Aunt Mitsu: Not Much Time

I don't have much time, but my mom called tonight and told me that her older sister (the oldest of five), my Aunt Mitsu, is in the final stage of succumbing to cancer.  She doesn't want to eat or take her medication, which are sure signs that the battle is over.  Her battle has not been as long as some, but it has been long enough.  Hospice care will arrive soon and begin their painful and precious ministry.  My mom flies to New Jersey tomorrow to be with her.  Mitsu is a committed believer, praise be to God.  She is ending the years of her pilgrimage, and rounding that mysterious but sure corner that leads home.  Her husband Sam, though, is a devoted Catholic.  We used to be penpals when I was a boy, writing letters and sending each other baseball cards through the mail.  My prayer is that the Lord might use those years of hand-written letters, along with the devastation of Mitsu's death, to give me an opportunity to speak to him about the righteousness of Jesus and the glory of free grace.  Mitsu has lived in that grace, she is dying in it, and she will be saved by it.  "Oh, to grace how great a debtor, daily I'm constrained to be!"

A few years ago my mom lost her youngest brother, my Uncle Stevie, to cancer.  He made what seemed to be a genuine profession of faith in Christ in his final months on earth.  So now the youngest and the oldest will be gone.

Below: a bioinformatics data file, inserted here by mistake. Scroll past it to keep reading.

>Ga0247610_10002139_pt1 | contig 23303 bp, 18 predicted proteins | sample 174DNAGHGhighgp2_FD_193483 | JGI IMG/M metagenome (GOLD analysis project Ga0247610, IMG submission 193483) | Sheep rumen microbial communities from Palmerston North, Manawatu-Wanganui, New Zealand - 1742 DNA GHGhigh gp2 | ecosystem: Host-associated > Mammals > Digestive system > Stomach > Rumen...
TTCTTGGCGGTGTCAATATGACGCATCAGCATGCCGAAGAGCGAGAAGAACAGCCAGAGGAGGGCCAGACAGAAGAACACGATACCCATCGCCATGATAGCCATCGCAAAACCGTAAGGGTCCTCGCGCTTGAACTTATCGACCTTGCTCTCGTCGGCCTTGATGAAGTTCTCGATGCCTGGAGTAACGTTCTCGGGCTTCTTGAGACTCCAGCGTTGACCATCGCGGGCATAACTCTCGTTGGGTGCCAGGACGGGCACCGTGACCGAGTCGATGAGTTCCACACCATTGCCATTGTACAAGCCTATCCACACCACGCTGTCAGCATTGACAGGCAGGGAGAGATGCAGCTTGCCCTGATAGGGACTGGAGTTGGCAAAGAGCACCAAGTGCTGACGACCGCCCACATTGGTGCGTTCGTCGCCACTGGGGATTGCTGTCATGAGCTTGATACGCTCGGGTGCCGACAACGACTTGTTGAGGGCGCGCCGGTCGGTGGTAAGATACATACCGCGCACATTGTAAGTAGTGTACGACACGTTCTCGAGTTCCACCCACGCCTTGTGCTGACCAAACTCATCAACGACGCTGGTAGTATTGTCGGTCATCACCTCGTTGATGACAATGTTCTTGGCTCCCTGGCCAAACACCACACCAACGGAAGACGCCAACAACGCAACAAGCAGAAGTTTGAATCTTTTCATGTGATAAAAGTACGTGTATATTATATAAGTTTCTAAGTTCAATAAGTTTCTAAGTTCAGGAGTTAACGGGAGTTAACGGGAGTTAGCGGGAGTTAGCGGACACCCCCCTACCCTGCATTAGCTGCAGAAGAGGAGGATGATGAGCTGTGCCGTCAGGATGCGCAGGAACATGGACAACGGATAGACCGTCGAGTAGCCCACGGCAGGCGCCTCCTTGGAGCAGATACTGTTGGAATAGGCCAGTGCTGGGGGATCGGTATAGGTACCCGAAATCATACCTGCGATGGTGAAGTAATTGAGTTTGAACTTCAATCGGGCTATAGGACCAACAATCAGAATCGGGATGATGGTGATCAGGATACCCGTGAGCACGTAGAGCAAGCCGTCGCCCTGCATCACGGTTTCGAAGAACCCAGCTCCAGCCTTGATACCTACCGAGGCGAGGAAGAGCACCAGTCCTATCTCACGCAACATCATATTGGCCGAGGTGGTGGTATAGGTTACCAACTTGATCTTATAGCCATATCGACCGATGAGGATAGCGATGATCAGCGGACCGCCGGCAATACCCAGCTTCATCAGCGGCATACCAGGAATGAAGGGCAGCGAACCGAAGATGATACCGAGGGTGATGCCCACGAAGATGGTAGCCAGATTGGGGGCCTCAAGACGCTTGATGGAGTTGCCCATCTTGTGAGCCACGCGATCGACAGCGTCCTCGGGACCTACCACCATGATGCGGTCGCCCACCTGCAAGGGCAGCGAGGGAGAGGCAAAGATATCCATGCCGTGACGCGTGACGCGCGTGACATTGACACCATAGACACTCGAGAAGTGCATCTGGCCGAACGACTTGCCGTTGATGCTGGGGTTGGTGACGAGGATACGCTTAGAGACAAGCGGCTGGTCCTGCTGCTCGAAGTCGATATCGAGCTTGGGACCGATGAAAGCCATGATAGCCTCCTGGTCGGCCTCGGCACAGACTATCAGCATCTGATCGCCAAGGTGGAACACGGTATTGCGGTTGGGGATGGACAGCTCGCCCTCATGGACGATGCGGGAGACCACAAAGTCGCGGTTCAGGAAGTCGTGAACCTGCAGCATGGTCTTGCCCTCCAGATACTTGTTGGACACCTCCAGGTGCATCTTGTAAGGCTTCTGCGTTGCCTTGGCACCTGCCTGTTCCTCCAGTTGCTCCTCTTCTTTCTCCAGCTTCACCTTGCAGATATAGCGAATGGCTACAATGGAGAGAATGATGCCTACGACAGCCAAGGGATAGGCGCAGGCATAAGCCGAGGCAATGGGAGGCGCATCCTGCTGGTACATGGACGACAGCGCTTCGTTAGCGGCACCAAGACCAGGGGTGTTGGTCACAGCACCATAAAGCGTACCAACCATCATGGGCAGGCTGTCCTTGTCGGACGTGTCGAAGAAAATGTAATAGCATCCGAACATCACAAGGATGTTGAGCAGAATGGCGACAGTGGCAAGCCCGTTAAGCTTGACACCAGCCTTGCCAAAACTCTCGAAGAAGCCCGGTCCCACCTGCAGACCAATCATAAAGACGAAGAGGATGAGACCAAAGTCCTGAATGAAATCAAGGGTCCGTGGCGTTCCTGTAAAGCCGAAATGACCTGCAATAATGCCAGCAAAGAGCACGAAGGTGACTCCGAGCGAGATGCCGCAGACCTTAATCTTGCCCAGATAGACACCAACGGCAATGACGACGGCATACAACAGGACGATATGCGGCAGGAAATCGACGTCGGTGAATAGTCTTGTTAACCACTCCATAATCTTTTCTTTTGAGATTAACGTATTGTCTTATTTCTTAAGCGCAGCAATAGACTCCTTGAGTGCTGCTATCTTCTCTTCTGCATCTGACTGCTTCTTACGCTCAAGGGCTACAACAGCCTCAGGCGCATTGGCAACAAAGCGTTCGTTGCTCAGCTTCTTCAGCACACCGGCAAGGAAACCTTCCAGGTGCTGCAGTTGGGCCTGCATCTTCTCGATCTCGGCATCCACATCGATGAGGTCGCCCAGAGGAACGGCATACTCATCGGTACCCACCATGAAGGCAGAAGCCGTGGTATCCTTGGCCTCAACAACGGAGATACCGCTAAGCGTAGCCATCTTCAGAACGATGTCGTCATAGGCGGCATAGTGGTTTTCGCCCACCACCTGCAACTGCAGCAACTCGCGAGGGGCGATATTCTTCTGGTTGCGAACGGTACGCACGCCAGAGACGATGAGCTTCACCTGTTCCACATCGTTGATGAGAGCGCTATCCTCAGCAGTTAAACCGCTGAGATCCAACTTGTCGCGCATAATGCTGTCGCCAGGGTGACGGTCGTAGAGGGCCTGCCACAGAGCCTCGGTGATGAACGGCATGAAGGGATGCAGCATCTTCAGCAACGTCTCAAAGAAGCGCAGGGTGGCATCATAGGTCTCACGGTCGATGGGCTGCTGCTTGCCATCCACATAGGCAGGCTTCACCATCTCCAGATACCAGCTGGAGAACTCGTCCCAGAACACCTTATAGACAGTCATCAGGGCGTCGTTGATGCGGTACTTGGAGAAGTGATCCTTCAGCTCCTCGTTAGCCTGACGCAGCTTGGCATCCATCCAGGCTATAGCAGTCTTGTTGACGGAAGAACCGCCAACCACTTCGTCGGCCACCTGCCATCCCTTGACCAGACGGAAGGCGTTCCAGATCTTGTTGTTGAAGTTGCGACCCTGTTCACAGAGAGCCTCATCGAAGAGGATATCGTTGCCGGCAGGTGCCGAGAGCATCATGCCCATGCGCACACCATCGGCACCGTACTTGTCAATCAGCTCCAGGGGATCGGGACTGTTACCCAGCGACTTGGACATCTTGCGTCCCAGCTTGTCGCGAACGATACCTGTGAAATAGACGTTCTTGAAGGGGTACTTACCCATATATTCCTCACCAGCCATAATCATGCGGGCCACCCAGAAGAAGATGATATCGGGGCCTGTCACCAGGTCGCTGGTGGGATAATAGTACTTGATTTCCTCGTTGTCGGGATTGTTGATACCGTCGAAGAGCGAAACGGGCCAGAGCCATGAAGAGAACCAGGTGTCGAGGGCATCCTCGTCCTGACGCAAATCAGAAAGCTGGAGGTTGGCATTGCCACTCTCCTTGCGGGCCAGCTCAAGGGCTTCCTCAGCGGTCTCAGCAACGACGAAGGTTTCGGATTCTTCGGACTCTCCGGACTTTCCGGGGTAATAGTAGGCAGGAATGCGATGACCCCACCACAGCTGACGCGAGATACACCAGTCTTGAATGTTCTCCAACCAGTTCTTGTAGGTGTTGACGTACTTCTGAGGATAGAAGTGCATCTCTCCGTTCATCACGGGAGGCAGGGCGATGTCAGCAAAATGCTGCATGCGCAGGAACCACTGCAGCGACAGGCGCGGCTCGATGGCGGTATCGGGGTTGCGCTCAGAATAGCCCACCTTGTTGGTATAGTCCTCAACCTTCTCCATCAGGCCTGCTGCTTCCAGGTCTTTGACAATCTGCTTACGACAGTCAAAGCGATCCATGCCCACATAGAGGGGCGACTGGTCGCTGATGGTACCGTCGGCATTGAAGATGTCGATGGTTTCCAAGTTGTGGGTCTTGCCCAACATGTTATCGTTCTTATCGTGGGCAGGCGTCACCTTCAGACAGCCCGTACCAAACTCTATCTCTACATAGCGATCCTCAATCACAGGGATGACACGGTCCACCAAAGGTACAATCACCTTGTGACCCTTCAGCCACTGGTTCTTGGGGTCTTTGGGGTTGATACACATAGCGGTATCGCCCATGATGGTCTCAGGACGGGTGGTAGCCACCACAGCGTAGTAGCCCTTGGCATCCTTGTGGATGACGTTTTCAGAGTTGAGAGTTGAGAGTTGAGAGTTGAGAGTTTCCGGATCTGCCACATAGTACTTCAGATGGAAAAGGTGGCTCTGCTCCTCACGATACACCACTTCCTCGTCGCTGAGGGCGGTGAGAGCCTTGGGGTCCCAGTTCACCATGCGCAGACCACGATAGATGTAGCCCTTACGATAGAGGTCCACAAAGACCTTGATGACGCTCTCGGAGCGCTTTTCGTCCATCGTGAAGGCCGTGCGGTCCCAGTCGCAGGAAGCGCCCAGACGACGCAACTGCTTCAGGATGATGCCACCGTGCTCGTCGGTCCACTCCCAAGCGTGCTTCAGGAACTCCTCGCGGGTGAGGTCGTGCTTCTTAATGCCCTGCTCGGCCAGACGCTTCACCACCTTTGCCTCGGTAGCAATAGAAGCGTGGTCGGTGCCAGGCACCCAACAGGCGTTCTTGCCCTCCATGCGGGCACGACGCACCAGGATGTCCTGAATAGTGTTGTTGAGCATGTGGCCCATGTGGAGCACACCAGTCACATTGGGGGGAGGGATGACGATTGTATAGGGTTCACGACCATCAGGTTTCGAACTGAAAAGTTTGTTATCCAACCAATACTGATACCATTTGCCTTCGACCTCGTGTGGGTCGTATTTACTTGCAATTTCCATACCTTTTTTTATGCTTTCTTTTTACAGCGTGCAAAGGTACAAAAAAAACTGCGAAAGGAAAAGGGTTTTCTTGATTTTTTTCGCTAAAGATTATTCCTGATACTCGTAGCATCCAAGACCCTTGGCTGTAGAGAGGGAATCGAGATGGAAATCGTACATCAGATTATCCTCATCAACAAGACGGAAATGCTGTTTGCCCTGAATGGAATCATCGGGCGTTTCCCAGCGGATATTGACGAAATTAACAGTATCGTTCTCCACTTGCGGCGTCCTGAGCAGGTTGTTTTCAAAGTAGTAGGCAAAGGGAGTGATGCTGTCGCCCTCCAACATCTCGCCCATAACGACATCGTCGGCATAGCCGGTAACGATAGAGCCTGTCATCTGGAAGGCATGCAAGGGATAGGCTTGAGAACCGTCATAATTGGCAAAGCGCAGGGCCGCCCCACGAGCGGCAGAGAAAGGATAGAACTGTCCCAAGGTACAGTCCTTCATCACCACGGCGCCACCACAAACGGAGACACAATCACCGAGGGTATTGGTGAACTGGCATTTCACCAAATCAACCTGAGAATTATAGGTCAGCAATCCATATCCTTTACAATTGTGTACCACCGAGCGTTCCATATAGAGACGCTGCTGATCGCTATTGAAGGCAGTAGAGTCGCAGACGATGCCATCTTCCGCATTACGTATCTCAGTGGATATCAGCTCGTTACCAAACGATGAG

I have three brothers — Ben, Mike, and Greg.  I can barely imagine any of them dying.  When I was a sophomore in college, Ben had a life-threatening, cancerous brain tumor the size of a tennis ball in the back of his head, but the grace of God was more than abundant, and He spared Ben's life.  He is now about to turn 27 years old.  Still, it is difficult to fathom my brothers dying.  I imagine my mom thought the same kinds of things when she was my age.  All of us naturally think this way, even if we've experienced the deaths of people very precious to us.  So Moses reminds us as he speaks to the Lord:

You turn man back into dust
And say, "Return, O children of men."
For a thousand years in Your sight
Are like yesterday when it passes by,
Or as a watch in the night.  — Psalm 90:3-4

From God's perspective, a thousand years are like "yesterday."  That's fast.  If the speed at which a thousand years passes by in God's sight can be illustrated by the concept of "yesterday," how frail and fragile must we be!  Mitsu's fifty-something years are nothing, and my twenty-four are less than nothing.

Tomorrow, this post will have been written yesterday.  And yesterday cannot be taken back.  What have you done with all your yesterdays?  What will do with your today?  For soon today will be yesterday and tomorrow will be today.  And tomorrow will not be today for long, because just as quickly as tomorrow became today, today will morph into yesterday.

Life is not a game.  It is deathly serious.  It is to be lived single-mindedly and robustly for the One who has filled all our todays with grace, all our yesterdays with forgiveness, and all our tomorrows with promises.  The time has come for Aunt Mitsu, and it will soon come for you.

Like I said:  I don't have much time.

So teach us to number our days,
That we may present to You a heart of wisdom.  — Psalm 90:12


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